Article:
“Sluggish growth in the Scottish economy – slower compared to the rest of the UK – continues to limit the country’s significant economic and international potential. Key issues around demography, productivity and the lack of certainty over future trading arrangements all continue to present current and future challenges for businesses across the country.
“The UK Budget must take decisive action to boost growth, productivity and confidence across the whole of the UK, including incentives to release investment and ease the cost of doing business.”
Below, the SCC Network has set out what Scottish businesses need from the upcoming budget:
On International Trade, Liz Cameron said:
“The UK Government must step up in supporting businesses to transition to new trading arrangements as we carve out a new relationship with our friends and partners in the EU. It is essential to avoid unnecessary political posturing which may impact on reaching a trade deal that works for Scottish business and our economy.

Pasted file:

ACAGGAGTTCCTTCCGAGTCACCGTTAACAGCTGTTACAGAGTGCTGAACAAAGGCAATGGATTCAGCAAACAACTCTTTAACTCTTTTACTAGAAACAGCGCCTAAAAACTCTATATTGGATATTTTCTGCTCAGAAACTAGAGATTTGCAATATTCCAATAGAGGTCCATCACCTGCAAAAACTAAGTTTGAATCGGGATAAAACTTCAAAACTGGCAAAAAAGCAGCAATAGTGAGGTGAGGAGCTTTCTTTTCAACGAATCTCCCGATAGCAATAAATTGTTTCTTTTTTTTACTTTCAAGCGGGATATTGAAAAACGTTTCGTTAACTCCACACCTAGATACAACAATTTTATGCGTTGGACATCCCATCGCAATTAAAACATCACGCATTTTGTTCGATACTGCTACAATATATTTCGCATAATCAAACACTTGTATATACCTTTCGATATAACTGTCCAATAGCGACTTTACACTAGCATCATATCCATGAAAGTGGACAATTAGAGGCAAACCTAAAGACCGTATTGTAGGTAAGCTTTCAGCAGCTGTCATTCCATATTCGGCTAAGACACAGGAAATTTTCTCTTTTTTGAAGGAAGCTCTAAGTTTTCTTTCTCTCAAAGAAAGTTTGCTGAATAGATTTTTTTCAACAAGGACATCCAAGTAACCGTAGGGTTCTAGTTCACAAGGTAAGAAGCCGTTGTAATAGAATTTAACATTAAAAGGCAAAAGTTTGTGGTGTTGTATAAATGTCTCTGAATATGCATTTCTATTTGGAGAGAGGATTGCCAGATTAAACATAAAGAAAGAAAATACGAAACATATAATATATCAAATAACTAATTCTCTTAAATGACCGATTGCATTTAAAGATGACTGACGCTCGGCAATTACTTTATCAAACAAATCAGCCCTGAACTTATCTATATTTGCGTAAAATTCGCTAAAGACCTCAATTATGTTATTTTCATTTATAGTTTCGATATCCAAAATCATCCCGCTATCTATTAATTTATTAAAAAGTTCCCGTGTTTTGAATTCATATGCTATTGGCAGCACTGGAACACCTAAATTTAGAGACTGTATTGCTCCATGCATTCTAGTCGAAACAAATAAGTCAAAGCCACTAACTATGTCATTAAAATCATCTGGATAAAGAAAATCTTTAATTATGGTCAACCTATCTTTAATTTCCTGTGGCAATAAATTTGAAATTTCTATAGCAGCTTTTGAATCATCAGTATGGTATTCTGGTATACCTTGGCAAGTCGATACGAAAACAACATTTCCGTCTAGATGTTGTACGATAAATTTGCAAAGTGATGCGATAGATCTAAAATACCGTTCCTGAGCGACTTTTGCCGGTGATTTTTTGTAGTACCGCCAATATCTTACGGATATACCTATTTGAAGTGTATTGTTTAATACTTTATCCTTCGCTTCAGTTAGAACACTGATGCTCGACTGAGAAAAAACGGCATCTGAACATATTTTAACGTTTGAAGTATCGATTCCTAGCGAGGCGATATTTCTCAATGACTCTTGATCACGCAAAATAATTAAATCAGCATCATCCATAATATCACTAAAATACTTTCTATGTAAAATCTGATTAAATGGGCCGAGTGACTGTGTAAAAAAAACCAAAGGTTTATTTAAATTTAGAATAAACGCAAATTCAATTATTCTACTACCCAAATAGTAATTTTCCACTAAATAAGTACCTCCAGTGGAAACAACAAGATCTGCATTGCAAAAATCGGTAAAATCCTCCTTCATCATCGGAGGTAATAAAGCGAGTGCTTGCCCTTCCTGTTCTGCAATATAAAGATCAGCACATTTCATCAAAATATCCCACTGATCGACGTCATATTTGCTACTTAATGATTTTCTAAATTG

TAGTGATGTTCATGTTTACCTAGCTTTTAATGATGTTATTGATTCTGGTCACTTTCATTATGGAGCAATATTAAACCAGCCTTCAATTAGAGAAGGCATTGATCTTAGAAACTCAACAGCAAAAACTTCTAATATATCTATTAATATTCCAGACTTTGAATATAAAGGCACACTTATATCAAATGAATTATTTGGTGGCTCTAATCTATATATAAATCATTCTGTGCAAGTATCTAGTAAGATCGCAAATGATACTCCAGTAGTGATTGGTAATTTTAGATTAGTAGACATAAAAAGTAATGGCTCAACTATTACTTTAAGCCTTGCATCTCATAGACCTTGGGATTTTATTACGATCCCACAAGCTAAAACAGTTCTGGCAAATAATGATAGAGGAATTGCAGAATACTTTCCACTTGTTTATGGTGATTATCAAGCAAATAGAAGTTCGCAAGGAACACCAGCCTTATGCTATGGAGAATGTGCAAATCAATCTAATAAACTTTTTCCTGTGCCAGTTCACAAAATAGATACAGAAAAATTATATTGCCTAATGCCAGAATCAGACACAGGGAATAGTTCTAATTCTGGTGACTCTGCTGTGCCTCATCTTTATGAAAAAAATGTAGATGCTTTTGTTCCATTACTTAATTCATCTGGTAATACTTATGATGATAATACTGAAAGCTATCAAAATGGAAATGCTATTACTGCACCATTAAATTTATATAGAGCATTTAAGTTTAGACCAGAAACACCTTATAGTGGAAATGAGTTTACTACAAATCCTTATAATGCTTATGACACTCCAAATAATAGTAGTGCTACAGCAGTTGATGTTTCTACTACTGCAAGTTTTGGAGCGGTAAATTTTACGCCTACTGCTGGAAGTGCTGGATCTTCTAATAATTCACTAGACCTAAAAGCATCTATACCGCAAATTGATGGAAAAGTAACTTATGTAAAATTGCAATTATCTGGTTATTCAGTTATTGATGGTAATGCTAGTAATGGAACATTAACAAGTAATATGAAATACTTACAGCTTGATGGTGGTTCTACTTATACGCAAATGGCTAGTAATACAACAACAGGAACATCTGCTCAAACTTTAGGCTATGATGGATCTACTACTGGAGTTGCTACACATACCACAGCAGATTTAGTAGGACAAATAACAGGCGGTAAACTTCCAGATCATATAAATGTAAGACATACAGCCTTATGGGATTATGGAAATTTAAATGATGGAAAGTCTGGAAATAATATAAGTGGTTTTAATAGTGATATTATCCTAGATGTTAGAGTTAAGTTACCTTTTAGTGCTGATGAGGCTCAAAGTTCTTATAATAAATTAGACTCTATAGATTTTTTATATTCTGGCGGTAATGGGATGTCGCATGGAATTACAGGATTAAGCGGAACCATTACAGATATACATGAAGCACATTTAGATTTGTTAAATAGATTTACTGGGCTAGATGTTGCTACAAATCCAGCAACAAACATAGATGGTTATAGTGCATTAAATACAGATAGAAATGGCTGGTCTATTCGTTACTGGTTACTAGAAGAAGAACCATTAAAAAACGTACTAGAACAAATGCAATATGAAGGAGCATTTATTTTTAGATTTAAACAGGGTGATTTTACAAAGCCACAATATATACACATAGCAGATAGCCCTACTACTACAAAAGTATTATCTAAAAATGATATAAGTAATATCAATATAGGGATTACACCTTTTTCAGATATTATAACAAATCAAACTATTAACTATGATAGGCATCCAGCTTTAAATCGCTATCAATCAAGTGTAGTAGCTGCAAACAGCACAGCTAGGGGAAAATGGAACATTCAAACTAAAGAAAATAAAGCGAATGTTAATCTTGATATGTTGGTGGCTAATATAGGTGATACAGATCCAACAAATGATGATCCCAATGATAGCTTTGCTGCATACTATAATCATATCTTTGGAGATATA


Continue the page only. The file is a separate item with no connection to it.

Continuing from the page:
“The UK government needs to invest significant resources to support HMRC and the private sector to build the enhanced customs and international trade expertise required to ensure that goods continue to move smoothly across borders.’’
On Climate Change, Liz Cameron said:
“The upcoming COP26 conference in Glasgow is a chance for Scotland and the UK to lead on the global stage when it comes to reducing our carbon emissions. Placing the Scottish and UK economies in a position to adapt to a changing energy world and to support net zero targets is a priority for business communities.